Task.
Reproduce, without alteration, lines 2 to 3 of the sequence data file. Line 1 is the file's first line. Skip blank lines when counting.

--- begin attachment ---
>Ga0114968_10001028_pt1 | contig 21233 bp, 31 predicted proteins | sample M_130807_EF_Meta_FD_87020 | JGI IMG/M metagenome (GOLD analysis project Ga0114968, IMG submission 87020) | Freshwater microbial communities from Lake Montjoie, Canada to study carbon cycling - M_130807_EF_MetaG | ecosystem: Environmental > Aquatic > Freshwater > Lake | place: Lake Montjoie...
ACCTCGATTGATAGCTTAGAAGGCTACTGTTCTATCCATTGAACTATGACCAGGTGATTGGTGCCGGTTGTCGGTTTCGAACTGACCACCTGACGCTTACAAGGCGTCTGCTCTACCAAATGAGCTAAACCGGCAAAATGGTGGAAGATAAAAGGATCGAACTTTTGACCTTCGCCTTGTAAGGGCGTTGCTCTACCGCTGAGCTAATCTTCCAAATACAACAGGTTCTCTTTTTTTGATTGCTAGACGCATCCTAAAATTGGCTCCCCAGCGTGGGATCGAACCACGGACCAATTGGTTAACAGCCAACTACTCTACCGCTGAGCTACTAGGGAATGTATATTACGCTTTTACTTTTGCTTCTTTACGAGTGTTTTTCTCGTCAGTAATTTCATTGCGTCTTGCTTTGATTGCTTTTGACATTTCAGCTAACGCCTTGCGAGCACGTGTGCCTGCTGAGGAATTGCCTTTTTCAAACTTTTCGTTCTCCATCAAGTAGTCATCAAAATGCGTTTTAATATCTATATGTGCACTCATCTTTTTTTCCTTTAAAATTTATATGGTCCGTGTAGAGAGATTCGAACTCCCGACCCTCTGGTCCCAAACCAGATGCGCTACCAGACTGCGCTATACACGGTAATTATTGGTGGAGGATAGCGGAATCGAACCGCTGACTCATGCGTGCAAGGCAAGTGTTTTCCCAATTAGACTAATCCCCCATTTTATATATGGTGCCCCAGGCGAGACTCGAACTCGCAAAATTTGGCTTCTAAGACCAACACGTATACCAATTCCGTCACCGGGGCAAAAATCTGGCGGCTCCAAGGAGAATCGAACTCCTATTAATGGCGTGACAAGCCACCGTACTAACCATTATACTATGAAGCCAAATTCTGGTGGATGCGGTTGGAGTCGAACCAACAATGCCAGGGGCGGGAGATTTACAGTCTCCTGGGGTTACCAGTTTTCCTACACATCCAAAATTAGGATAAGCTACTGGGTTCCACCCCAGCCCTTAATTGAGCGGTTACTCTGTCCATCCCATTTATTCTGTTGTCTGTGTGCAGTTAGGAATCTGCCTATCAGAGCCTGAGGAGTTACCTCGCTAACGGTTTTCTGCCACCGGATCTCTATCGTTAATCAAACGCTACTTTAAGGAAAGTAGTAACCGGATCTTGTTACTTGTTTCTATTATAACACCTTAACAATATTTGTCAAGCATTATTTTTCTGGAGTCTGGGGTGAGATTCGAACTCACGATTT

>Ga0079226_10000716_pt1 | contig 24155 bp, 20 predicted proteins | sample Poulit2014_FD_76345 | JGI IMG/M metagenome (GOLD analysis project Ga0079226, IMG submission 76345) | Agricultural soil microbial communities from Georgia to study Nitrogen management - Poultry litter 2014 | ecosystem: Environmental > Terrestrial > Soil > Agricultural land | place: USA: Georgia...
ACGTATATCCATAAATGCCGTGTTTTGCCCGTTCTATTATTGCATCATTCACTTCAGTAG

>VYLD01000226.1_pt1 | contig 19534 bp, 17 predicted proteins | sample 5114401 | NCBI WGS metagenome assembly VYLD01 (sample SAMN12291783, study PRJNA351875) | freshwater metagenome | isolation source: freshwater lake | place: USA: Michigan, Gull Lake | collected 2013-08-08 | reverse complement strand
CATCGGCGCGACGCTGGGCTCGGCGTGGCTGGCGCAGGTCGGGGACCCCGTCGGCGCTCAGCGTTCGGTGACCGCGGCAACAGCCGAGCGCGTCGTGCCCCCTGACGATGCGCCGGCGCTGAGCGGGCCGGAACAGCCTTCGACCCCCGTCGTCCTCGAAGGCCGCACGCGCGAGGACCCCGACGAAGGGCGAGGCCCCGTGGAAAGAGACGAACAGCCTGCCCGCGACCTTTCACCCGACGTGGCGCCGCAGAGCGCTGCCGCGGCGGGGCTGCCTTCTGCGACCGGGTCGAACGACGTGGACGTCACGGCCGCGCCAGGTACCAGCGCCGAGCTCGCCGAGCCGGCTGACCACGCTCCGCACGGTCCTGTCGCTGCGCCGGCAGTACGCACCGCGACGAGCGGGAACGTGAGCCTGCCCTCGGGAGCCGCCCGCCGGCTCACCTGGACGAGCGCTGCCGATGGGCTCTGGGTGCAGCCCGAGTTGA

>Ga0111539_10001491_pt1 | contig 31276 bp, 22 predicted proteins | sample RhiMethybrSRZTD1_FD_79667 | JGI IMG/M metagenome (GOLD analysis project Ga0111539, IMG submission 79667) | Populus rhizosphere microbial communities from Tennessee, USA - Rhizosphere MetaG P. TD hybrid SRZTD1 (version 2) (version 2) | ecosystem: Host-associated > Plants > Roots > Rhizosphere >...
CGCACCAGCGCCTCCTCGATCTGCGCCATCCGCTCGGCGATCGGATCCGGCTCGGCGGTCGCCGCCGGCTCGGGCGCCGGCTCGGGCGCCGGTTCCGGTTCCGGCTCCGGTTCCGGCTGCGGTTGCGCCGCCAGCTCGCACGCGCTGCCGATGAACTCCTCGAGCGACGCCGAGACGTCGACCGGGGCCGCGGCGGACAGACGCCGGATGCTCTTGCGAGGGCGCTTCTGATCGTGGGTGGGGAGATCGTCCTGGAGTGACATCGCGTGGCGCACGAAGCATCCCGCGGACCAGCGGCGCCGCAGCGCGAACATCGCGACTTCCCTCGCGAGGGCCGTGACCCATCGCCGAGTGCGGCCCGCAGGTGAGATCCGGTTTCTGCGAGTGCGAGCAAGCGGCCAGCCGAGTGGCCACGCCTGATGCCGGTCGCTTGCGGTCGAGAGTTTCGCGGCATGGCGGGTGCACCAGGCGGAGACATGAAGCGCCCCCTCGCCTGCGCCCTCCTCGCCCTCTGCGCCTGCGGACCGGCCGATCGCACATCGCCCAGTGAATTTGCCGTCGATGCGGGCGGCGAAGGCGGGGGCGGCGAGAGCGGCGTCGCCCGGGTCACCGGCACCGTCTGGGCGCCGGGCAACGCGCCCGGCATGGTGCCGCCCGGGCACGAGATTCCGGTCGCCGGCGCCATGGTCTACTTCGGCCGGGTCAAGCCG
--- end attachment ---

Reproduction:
ACCTCGATTGATAGCTTAGAAGGCTACTGTTCTATCCATTGAACTATGACCAGGTGATTGGTGCCGGTTGTCGGTTTCGAACTGACCACCTGACGCTTACAAGGCGTCTGCTCTACCAAATGAGCTAAACCGGCAAAATGGTGGAAGATAAAAGGATCGAACTTTTGACCTTCGCCTTGTAAGGGCGTTGCTCTACCGCTGAGCTAATCTTCCAAATACAACAGGTTCTCTTTTTTTGATTGCTAGACGCATCCTAAAATTGGCTCCCCAGCGTGGGATCGAACCACGGACCAATTGGTTAACAGCCAACTACTCTACCGCTGAGCTACTAGGGAATGTATATTACGCTTTTACTTTTGCTTCTTTACGAGTGTTTTTCTCGTCAGTAATTTCATTGCGTCTTGCTTTGATTGCTTTTGACATTTCAGCTAACGCCTTGCGAGCACGTGTGCCTGCTGAGGAATTGCCTTTTTCAAACTTTTCGTTCTCCATCAAGTAGTCATCAAAATGCGTTTTAATATCTATATGTGCACTCATCTTTTTTTCCTTTAAAATTTATATGGTCCGTGTAGAGAGATTCGAACTCCCGACCCTCTGGTCCCAAACCAGATGCGCTACCAGACTGCGCTATACACGGTAATTATTGGTGGAGGATAGCGGAATCGAACCGCTGACTCATGCGTGCAAGGCAAGTGTTTTCCCAATTAGACTAATCCCCCATTTTATATATGGTGCCCCAGGCGAGACTCGAACTCGCAAAATTTGGCTTCTAAGACCAACACGTATACCAATTCCGTCACCGGGGCAAAAATCTGGCGGCTCCAAGGAGAATCGAACTCCTATTAATGGCGTGACAAGCCACCGTACTAACCATTATACTATGAAGCCAAATTCTGGTGGATGCGGTTGGAGTCGAACCAACAATGCCAGGGGCGGGAGATTTACAGTCTCCTGGGGTTACCAGTTTTCCTACACATCCAAAATTAGGATAAGCTACTGGGTTCCACCCCAGCCCTTAATTGAGCGGTTACTCTGTCCATCCCATTTATTCTGTTGTCTGTGTGCAGTTAGGAATCTGCCTATCAGAGCCTGAGGAGTTACCTCGCTAACGGTTTTCTGCCACCGGATCTCTATCGTTAATCAAACGCTACTTTAAGGAAAGTAGTAACCGGATCTTGTTACTTGTTTCTATTATAACACCTTAACAATATTTGTCAAGCATTATTTTTCTGGAGTCTGGGGTGAGATTCGAACTCACGATTT

>Ga0079226_10000716_pt1 | contig 24155 bp, 20 predicted proteins | sample Poulit2014_FD_76345 | JGI IMG/M metagenome (GOLD analysis project Ga0079226, IMG submission 76345) | Agricultural soil microbial communities from Georgia to study Nitrogen management - Poultry litter 2014 | ecosystem: Environmental > Terrestrial > Soil > Agricultural land | place: USA: Georgia...